Medium Format Mirrorless Has Arrived: The Hasselblad X1D-50c System


For the skeptics still out there who keep asking, “When is there going to be a professional mirrorless system?” Hasselblad seems to have an answer, and that answer is: right now, with the company’s release of the X1D-50c Medium Format Mirrorless Digital Camera. Making itself known as a world’s first, the X1D is certain to be a game changer, thanks to its use of the tried-and-true 50MP 43.8 x 32.9mm CMOS sensor found in numerous medium format systems.

Let’s talk about image quality first, since it is going to be the calling card of the system. Just to get started, we have 50MP resolution which, when spread over the 43.8 x 32.9mm area, provides large photosites measuring 5.3 x 5.3 μm, enabling dynamic range of 14 stops, exceptional tonal gradations, and a sensitivity range of up to ISO 25600. This CMOS sensor works with the Hasselblad Natural Color Solution to produce beautiful images with 16-bit color depth using Hasselblad’s proprietary 3FR raw file for maximum malleability in post. Beyond stills, this system can record Full HD 1080p video at 25 fps using H.264 compression. In short, the X1D shares much of its DNA with its bigger, older siblings to produce an almost unmatched level of image quality for a camera of this size.

Moving past image quality to discuss form, we have a relatively tiny medium format system. Bearing a “Handmade in Sweden” engraving on the top, the X1D is a precisely manufactured tool with excellent balance, reliable controls, and a comfortable grip. Weather and dust sealing are also present to ensure it can hold up to the demands of professional shooters. It sports front and rear dials for fast control, and ISO/White Balance and AF/MF buttons on the top next to a mode dial that can be locked down in a recessed position to avoid accidental changes. The rear of the camera features more control in the form of programmable AE-L and AF-D buttons and a large, bright 3.0" 920k-dot touchscreen LCD for intuitively swiping through settings and images. This screen also has a column of buttons down the side for further control.

Also found on the rear of the camera is a 2.36MP XGA electronic viewfinder, a definite hallmark of modern mirrorless cameras, since it provides a live feed of the image coming from the sensor. It even accounts for different modes to which the camera can be set, including a 39MP square setting or an XPan panoramic perspective. Above this is a Nikon-compatible hot shoe with TTL capabilities for using select flash units. On the side of the camera is an array of connectors, as well dual SD card slots for extra memory or backup and organization. These ports include Mini HDMI alongside 3.5mm audio input and output jacks, as well as a 5 Gb/s USB 3.0 Type C connection for lightning-fast image transfer and tethered shooting. Furthermore, the X1D has built-in Wi-Fi and GPS for an array of wireless connectivity features and options.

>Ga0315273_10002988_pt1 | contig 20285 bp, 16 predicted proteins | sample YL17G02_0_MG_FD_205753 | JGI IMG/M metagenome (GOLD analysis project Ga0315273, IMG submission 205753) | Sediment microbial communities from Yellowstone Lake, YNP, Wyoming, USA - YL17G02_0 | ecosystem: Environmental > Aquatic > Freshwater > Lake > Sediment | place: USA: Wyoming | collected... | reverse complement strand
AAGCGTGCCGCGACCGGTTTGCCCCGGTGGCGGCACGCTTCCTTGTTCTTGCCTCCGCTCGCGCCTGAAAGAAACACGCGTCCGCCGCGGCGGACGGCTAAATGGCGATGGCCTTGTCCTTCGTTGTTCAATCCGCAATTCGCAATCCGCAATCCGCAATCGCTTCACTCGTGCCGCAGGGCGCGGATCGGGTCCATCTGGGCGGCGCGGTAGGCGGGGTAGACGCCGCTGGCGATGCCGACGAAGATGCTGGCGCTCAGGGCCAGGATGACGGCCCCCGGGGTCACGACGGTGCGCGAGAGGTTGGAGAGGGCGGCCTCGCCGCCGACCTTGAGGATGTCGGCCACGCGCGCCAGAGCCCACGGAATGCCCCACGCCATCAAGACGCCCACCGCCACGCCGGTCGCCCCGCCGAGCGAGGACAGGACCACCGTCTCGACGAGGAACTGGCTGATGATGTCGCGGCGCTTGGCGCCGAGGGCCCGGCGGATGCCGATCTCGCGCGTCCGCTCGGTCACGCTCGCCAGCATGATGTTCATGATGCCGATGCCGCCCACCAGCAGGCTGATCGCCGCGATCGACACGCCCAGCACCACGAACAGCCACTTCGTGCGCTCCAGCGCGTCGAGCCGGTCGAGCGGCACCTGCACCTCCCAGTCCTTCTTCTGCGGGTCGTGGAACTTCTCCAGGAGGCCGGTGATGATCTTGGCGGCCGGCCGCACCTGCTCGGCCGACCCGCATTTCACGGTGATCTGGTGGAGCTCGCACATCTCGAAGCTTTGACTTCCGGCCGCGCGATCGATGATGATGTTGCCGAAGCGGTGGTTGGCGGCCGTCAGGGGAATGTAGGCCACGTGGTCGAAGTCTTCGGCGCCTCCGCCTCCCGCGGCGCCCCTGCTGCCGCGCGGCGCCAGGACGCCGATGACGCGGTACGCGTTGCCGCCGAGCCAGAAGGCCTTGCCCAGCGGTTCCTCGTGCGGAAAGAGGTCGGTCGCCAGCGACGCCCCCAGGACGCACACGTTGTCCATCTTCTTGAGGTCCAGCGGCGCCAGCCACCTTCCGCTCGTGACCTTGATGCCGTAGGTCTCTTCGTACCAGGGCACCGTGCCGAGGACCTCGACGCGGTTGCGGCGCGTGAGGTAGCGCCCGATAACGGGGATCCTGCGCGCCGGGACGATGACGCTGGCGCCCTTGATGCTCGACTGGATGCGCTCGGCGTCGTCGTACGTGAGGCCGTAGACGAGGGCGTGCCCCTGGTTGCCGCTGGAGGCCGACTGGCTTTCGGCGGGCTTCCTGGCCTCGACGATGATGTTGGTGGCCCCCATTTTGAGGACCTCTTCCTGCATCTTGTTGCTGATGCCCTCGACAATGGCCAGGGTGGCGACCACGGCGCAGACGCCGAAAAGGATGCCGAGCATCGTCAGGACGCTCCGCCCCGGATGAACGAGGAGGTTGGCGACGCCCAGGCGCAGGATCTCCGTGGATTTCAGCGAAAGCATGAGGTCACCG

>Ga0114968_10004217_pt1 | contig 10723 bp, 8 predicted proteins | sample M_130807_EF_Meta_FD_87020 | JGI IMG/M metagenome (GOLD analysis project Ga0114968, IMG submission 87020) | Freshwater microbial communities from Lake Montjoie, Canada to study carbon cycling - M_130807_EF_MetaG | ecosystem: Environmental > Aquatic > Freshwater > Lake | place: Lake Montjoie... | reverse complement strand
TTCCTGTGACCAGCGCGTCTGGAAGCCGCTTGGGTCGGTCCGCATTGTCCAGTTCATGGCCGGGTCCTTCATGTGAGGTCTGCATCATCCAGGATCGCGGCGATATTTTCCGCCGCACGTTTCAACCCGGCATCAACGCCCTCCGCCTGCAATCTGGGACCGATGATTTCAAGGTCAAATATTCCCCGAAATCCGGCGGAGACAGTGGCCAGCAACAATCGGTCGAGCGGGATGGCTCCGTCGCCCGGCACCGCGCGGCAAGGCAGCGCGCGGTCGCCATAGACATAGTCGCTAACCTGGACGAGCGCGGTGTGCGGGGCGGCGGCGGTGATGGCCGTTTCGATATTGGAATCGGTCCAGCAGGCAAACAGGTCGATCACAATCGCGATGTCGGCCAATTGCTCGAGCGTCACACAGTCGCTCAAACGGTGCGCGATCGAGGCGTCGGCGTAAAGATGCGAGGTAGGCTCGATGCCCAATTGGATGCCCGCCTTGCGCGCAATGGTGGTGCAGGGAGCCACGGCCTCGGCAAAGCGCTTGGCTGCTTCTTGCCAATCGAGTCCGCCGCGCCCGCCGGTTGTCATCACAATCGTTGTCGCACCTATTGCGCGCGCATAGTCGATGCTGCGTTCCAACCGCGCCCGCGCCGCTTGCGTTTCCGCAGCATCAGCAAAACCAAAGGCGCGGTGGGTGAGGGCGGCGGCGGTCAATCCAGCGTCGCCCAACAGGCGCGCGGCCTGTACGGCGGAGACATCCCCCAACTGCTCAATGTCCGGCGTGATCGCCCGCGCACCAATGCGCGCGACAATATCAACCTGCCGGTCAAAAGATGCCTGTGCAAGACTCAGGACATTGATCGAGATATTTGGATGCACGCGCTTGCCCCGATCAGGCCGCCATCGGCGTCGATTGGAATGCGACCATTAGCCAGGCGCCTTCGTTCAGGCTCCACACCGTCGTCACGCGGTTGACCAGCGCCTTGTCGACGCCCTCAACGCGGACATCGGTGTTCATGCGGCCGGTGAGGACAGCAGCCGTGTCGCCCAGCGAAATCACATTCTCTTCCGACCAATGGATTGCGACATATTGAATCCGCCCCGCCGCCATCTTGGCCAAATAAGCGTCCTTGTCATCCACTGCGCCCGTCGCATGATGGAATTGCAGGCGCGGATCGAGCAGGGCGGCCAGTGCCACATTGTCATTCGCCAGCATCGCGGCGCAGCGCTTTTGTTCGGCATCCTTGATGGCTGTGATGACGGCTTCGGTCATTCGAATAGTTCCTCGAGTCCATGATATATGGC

Moving past the camera itself, the X1D is part of a new X system from Hasselblad that features a new lens mount and a pair of corresponding optics: the XCD 45mm f/3.5 Lens and XCD 90mm f/3.2 Lens. What makes these lenses a critical part of the system’s performance is the use of a Central Lens Shutter, which provides a fast and reliable leaf shutter capable of flash sync up to 1/2000 second. The shutter is also extremely durable, being rated to beyond 1,000,000 exposures. Due to the larger size of the image sensor, these lenses feature 35mm equivalent focal lengths of 35mm and 71mm, respectively. H system owners will be able to use their existing lenses easily on an X series camera with a forthcoming XH Lens Adapter that will adapt all electronic functionality with most H series lenses.  

Along with the X1D, Hasselblad includes its Phocus software to help shooters get the most out of their image files. This package provides lens corrections, advanced tethering and remote control, and raw development tools. A Phocus Mobile application is available, as well, for connecting to the camera via Wi-Fi from a smartphone or tablet, providing image review and camera control. And, for users looking for a way to store and transport their X1D system, Hasselblad has released an X1D Camera Bag.